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Your Ski Vacation Checklist

by Rachel Walker

There is no end of advice on how to optimize your ski vacation. Countless websites offer discounted lodging; less expensive lift tickets can be found for those who sleuth; and for the family that wants to ski together? The blogosphere has you covered. But what if the problemi.e. that obstacle between your driveway and the mountainsisnt motivation, but simple confusion?

I had this thought recently, as my family and I headed out on our umpteenth ski trip for the season. Because we go somewhere new almost every weekend, and because my husband and I dont mind strapping our four and six-year-old sons in the car and driving for hours, we have got this head-out-the-door-for-skiing thing dialed.

But that wasnt always the case.

Weve forgotten ski pants, skis, poles, boots, and ski passes. Weve spent triple the amount that we should have for snacks because we forgot ours at home. Weve almost run out of gas on a very long drive home to Colorado from Jackson, Wyoming. Which is to say: we have a lot of hard-won insight on how to get out the door and to the slopes, and Im going to share it with you here. Let this be your ski vacation checklist.

  1. Put it on the calendar and pony up a deposit. Nothing like having some skin in the game to make that ski vacation happen. If you dont plan and commit, there will always be an excuse that crops up and tries to persuade you to cancel your trip. (This happens to me regularly, even though I live to ski and make my living writing about it. But because life is busy, I almost always feel torn just before we leave for the trip; fortunately, I ignore that emotion and, trust me on this one, Ive never once regretted going skiing.)
  2. Organize your gear at home. Both kids, my husband and I each have our own dedicated ski boot bag. Inside the bag, youll find our ski boots, helmet, goggles, several pairs of gloves or mittens, buffs and neck warmers, ski pants, ski jacket, ski passes. These are packed and lined up on the floor in our garage. When we get home from a ski trip, either my husband or I will wash anything that needs to be washed and then repack the bags. Sure, we double check before heading out to make sure everything is where it should be. But it always is. This makes packing infinitely easier.
  3. Simplify the rest of what you bring. In my clothing bag, I pack long underwear, pajamas, a comfortable sweater, extra ski socks, and my bathing suit (always pack your bathing suit!). Same for the kidsthough I dont know why I bother packing them clothes, as they always insist on hanging out in their long underwear after a day of skiing. Were not posh and we rarely go out to dinner when we travel to ski, which makes it easy to keep it simple. Why is this important? Because the fewer bags youre lugging around, the more fun youll have. Im sure theres a study somewhere that proves this.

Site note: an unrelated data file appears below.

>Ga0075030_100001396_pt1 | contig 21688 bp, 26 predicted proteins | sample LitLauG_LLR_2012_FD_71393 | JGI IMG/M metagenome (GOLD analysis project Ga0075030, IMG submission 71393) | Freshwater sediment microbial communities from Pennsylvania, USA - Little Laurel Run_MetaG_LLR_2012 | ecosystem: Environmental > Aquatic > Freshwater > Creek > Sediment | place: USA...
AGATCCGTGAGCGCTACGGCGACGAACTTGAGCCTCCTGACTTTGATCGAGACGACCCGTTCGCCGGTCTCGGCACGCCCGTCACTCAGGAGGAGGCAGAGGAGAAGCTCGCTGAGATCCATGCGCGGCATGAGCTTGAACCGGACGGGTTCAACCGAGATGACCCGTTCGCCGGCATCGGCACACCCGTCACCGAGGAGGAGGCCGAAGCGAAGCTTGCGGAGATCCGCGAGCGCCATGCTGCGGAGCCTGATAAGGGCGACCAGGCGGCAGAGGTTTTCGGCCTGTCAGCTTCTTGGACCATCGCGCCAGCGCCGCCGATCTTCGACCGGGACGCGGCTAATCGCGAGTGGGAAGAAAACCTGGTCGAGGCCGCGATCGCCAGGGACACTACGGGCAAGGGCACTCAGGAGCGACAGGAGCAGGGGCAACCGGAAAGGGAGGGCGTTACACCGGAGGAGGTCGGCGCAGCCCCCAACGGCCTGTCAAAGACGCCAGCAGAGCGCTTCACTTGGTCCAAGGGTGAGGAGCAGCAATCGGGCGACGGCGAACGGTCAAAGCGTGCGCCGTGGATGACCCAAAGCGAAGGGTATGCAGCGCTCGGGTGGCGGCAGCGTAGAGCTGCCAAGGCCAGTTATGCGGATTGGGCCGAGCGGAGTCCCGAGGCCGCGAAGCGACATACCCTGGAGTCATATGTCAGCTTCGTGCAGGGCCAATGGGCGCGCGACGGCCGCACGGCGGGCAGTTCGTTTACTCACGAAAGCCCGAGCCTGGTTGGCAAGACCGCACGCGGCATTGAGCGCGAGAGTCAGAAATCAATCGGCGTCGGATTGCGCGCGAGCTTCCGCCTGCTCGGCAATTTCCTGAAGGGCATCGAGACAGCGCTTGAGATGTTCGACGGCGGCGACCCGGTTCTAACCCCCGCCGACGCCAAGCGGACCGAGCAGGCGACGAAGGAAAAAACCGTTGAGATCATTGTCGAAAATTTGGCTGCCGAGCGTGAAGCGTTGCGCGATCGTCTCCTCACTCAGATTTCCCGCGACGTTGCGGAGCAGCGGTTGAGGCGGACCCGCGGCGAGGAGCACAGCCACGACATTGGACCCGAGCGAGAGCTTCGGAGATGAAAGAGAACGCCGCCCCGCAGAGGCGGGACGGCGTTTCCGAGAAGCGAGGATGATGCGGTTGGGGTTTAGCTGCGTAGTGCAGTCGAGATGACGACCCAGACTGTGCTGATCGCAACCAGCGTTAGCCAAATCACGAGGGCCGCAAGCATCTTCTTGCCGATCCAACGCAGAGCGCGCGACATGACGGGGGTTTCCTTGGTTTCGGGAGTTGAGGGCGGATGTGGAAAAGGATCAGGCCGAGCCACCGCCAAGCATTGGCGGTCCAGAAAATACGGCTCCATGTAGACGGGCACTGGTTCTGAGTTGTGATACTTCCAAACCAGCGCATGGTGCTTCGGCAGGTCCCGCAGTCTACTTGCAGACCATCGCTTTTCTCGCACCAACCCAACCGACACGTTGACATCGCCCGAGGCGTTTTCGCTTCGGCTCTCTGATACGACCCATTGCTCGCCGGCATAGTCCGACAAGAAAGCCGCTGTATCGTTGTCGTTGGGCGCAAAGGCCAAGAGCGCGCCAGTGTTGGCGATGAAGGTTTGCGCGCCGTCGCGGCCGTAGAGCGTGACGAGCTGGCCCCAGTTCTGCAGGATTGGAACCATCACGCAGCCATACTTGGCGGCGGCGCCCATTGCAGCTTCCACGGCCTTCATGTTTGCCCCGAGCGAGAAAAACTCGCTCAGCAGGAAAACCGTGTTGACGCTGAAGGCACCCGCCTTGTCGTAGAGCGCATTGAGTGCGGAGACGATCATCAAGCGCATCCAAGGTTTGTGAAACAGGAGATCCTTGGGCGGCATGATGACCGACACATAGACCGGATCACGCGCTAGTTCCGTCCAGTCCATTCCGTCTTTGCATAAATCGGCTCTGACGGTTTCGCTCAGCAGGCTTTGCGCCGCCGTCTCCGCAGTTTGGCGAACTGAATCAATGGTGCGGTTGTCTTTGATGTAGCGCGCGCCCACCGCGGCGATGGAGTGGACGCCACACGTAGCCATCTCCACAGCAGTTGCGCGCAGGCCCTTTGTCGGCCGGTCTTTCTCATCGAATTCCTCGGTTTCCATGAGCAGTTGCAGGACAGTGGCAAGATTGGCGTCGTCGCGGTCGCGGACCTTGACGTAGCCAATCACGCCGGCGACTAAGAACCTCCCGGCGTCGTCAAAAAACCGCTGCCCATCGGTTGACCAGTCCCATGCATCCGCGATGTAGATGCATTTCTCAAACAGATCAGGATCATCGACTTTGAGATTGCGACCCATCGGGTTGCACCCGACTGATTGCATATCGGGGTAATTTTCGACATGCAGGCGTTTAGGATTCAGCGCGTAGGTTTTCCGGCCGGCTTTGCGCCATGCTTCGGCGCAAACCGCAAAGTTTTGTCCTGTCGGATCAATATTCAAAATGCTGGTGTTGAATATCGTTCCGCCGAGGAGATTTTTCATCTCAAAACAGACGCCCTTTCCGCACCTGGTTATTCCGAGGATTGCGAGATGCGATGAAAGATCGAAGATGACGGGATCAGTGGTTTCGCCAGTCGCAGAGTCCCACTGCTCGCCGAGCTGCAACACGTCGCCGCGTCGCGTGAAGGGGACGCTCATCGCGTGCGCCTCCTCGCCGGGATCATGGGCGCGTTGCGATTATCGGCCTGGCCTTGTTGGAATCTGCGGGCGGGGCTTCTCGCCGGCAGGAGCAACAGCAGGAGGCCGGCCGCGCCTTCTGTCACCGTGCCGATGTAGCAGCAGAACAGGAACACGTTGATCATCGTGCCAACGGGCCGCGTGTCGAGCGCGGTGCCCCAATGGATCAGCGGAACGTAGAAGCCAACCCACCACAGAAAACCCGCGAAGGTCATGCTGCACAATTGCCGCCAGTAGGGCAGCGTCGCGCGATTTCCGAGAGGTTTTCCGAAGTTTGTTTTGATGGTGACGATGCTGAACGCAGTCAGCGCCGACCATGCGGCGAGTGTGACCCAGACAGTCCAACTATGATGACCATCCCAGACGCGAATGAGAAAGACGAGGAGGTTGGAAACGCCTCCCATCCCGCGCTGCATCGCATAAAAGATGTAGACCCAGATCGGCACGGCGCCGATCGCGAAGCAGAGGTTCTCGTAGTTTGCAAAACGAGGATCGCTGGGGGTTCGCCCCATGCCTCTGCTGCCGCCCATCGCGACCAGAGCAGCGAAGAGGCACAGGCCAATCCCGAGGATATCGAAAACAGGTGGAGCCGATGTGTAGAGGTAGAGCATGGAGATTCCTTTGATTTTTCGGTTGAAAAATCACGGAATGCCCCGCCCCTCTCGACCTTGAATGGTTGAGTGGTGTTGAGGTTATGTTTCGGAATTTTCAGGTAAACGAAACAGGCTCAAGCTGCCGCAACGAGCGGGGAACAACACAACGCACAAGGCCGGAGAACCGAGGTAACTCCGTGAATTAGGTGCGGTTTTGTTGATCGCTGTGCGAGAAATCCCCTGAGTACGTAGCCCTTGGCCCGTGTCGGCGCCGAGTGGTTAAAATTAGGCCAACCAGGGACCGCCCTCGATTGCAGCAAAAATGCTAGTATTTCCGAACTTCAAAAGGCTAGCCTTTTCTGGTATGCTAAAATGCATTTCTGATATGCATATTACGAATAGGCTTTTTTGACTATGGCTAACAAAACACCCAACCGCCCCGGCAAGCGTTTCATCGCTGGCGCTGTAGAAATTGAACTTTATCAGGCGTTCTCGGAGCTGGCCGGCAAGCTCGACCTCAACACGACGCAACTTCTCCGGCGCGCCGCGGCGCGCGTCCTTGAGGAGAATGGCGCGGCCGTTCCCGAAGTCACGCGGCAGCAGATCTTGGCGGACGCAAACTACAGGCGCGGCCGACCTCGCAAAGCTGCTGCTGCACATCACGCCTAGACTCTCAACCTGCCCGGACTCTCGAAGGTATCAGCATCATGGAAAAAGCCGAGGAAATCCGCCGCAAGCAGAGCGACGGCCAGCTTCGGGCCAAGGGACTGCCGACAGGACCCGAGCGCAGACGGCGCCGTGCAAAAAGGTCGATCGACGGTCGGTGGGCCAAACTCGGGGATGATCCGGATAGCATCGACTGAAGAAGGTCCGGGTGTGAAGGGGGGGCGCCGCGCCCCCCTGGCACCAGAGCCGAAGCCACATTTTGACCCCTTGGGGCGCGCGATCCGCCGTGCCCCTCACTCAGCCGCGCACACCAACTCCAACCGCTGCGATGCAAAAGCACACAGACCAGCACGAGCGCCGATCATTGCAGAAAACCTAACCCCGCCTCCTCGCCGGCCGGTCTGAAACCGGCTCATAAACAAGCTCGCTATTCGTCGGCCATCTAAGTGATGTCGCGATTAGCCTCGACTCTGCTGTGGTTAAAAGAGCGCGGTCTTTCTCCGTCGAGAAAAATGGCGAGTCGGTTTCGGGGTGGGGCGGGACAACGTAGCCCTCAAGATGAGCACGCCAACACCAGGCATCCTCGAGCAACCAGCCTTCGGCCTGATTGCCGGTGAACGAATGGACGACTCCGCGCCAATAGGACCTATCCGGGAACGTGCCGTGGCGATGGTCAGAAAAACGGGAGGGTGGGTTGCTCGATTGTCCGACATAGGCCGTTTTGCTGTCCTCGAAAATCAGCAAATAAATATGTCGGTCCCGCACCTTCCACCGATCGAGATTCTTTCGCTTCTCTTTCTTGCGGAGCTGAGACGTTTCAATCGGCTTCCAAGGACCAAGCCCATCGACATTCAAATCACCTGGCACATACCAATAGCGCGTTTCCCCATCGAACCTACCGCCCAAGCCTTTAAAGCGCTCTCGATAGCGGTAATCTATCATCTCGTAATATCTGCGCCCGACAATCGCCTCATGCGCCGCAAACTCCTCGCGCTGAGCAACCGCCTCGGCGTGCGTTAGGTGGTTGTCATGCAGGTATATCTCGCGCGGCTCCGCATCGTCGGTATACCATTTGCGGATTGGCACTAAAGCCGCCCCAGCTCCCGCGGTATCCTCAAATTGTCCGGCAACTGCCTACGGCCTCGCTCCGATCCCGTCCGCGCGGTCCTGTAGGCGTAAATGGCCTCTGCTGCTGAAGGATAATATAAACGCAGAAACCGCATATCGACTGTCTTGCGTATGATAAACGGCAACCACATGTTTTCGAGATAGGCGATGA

4. Stuffies stay home. If youre not a parent of young children, go ahead and skip this one. If you are, consider limiting your kids toys and stuffed animals and books to just one of each. Less to keep track of. Plus, the kids are pooped after days on the slopes and are generally happy to play with the condos board games or to color on scratch paper or, better yet, play in the pool (note: try to rent lodging with pool access).
  5. Allow for break in time. We rarely put the kids in ski school on our first day of a ski vacation, particularly when its somewhere new. This is because we dont want to rush. Wed rather figure out the parking or bus situation, make sure were all well fed and hydrated, and explore on our own schedule.
  6. Keep meals simple. Our food cache on ski weekends is straightforward: peanut butter, jelly (dont forget to bring ziplock bags!) for lunch. Carrots and apples for snacks. Tortilla chips. Pasta and some sauce (were nuts for the Costco pesto) and some frozen meat (it stays frozen during the drive and thaws out in the fridge for quick cooking). This is not the time for gourmet meals (except that one New Years in Crested Butte, when my husband prepared coq au vin, but thats another story). Basically, we bring the staples, treat ourselves to one or two meals out, and just think of food as fuel. Againour whole purpose is to simplify. One day well get really organized and do some crock pot chilibut until then, we carbo load and dont complain.
  7. Enjoy your time on the slopes. The key to this, especially with little kids, is to find gratitude in the details like the scenery and the mountains and, if the weather gods cooperate, the snow. Its gorgeous out there. Youre skiing downhill on wooden planks with metal edges. Youre with people you love. It really doesnt get much better than this. So cut yourself a break if youre not thrilled with your technique on this particular day, and dont worry if your four-year-old refuses to carry his skis. Either bribe him with hot cocoa or just carry them for today. Life is short. Skiing is bliss. The best thing you can do for yourself is to get yourself out there and pat yourself on the back. Youre going to have an amazing day. I promise.
  8. Dont forget these things. Sunscreen. Ski passes. Gloves. Goggles. Boots. Ski socks. A mid-layer. Ski pants and jacket. Skis or snowboard. Neck warmer. Sunglasses. Chapstick. Nail clippers.